Why It Is Important to Get It Right
Online couponing is becoming a key component in a brand-owner's customer acquisition and retention strategy. Some figures below highlight the importance of the tactic:
  • Online couponing is very popular with book and music etailers. Daily deals from book retailers such as Amazon and Barnes & Noble often result in an instant sales boost and wider exposure for the chosen author. The sites email their readers, informing them of a 24-hour price cut to as little as $1.99, as a consequence of which sales of between 10,000 and 30,000 copies of a book within the specified time period have been achieved.
  • A recent survey from RetailMeNot, a digital coupon site, found that 51% of consumers who used coupons, used them more today than five years ago, while 37% said they used them more than they did a year ago. Economic factors were the main reason for the increased usage of coupons, but a sizeable minority (23%) said that technology had made the process easier.
  • Mobile couponing is predicted to tally $43 billion (in redemption value), worldwide, by 2016, compared to a redemption value of $5.4 billion in 2011.

Online Coupons - Some Good Practices
This section is not about the best practices behind discount couponing - when to issue coupons, how frequently, working out worst-case costs for the programme, etc. - but rather about some practices that brand-owners can look at implementing when rolling out an online coupon programme.
  • Mobile and Location-based
    Given the relative ubiquity of the mobile device (whether feature-phone or smartphone or tablet), in consumer hands, brand-owners will be better served rolling out a programme that is designed for the mobile platform (both SMS and Internet-based), and which can also be adapted to non-mobile computing devices. Furthermore, the issuing of coupons can be made on the basis of physical proximity to the brand store or the redemption outlet, rather than on the basis of a generalised database.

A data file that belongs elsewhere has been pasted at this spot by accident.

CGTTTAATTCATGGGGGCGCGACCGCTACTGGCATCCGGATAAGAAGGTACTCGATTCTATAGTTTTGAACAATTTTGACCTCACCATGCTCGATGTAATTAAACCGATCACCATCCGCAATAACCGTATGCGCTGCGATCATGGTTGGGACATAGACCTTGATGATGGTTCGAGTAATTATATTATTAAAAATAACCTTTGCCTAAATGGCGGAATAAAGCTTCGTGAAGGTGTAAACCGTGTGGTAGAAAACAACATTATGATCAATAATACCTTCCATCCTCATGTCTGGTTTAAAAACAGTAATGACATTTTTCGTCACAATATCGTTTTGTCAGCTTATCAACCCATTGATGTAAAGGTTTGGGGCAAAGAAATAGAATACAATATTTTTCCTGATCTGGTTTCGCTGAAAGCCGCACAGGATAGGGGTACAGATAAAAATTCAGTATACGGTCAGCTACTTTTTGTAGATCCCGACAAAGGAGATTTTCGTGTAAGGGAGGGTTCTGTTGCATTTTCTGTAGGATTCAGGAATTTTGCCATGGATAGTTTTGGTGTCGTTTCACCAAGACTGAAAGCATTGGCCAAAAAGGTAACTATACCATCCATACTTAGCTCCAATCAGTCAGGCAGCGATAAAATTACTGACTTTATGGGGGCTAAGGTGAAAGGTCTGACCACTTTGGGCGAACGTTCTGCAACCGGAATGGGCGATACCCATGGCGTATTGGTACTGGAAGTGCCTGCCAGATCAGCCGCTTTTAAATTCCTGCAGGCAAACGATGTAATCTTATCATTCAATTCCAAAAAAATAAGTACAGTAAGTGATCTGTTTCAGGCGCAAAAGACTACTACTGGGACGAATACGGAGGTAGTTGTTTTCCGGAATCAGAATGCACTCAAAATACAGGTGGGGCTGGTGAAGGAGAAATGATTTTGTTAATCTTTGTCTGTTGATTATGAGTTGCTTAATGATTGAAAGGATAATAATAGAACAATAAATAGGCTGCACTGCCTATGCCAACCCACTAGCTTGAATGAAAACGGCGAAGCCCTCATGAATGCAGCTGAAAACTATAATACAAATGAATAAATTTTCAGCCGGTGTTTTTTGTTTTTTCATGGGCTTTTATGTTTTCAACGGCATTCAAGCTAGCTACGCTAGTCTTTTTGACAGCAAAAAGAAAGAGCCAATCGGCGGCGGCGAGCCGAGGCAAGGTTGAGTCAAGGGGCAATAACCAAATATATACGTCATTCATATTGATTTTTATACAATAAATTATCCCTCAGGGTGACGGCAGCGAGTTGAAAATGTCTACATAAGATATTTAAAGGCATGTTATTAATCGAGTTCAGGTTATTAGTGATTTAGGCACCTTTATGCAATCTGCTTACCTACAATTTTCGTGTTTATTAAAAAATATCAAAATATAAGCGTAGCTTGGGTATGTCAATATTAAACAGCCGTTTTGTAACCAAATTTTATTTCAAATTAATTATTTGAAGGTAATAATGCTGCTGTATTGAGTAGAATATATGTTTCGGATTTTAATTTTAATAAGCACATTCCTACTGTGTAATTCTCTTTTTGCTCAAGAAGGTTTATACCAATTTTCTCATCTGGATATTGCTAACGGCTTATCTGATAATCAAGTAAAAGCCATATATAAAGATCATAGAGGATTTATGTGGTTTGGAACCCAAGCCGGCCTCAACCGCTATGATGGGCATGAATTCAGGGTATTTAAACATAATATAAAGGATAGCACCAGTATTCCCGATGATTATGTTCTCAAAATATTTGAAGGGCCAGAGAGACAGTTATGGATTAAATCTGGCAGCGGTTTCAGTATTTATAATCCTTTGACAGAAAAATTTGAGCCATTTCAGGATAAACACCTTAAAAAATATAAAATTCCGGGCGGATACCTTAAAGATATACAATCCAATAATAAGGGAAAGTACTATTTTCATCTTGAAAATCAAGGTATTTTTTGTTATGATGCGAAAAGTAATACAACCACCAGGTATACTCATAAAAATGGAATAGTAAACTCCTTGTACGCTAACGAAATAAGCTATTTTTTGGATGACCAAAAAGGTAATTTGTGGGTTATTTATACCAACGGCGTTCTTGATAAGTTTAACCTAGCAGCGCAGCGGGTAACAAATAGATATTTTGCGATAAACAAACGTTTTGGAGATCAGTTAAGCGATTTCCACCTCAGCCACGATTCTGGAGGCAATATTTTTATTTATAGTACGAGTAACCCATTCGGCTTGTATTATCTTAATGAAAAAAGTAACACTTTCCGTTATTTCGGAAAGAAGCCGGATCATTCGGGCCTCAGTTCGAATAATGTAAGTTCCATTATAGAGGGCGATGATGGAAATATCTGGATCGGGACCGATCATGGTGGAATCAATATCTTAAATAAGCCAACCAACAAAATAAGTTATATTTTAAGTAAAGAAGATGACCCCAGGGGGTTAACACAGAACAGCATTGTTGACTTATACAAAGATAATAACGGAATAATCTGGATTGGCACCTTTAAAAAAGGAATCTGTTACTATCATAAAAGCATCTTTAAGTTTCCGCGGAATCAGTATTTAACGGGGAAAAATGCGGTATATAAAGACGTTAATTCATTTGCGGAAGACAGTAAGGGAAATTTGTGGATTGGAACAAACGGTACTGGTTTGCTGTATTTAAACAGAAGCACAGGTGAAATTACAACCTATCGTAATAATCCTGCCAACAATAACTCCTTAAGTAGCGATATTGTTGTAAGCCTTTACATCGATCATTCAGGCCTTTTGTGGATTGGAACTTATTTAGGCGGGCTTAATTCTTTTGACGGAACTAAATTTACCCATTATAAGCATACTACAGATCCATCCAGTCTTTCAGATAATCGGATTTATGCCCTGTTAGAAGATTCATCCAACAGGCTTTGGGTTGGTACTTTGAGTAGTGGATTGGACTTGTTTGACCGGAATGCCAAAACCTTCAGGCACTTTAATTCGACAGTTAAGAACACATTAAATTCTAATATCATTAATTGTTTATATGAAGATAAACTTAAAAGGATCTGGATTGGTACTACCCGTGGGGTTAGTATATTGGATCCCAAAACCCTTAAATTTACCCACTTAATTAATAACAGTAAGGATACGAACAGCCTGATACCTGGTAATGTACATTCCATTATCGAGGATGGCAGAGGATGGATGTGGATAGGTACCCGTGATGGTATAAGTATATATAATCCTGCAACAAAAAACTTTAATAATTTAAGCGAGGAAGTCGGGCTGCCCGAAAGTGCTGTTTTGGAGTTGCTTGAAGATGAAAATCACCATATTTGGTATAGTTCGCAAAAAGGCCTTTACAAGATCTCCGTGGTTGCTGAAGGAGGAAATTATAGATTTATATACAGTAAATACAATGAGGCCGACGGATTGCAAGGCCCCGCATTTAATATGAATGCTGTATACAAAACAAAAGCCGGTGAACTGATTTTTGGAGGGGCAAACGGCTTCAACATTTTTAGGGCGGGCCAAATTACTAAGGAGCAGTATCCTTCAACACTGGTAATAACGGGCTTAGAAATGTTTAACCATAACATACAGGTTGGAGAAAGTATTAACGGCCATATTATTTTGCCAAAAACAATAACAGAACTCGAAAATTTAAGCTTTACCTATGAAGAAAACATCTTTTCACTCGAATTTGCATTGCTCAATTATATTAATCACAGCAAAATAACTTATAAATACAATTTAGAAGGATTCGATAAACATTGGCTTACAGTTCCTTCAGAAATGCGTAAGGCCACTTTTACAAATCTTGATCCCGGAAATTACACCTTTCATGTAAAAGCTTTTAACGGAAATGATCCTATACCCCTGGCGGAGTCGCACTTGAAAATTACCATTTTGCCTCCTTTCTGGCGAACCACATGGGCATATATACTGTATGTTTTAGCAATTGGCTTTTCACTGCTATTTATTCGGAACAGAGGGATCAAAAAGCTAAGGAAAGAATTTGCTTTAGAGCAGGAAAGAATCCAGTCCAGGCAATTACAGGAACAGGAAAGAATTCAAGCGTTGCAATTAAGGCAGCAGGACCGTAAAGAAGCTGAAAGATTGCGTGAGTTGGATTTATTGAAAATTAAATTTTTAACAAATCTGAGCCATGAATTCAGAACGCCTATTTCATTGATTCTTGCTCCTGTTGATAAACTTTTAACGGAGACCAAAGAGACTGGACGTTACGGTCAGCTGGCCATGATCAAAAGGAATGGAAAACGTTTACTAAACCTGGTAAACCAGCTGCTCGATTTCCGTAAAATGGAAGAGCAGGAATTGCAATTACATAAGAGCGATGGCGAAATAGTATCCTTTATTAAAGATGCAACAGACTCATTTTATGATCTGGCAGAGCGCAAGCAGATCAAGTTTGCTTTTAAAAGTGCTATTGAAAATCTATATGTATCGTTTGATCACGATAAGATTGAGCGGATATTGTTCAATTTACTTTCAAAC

• Closed-Loop Marketing
    A brand-owner should track the fate of each issued coupon, from the point of origin to the point of purchase (online or offline) - passing through the purchase stages of interest, consideration, and decision. The data gathered from tracking the responses can be analysed to provide data on key metrics such as coupon-redemption consumer segment-wise, device-wise, and location-wise.
  • Consumer Data
    A brand-owner should capture consumer data - demographics, preferences, contact information (if not already available) - either at the time the coupon is issued or at the time the coupon is redeemed. This data would feed into the Closed-Loop Marketing module.
Online coupons is not seen as a high-priority sales-activation or brand-experimentation mechanism in India, by brand-owners, on account of the low Internet penetration in the country. That view needs to change, given the fact that online couponing can embrace mobile platforms too, and need not necessarily be tied to Internet access. This possibility opens up a huge market for brands: one that they would be foolish to ignore.

Tags: Online Coupons, Mobile Marketing, Digital Marketing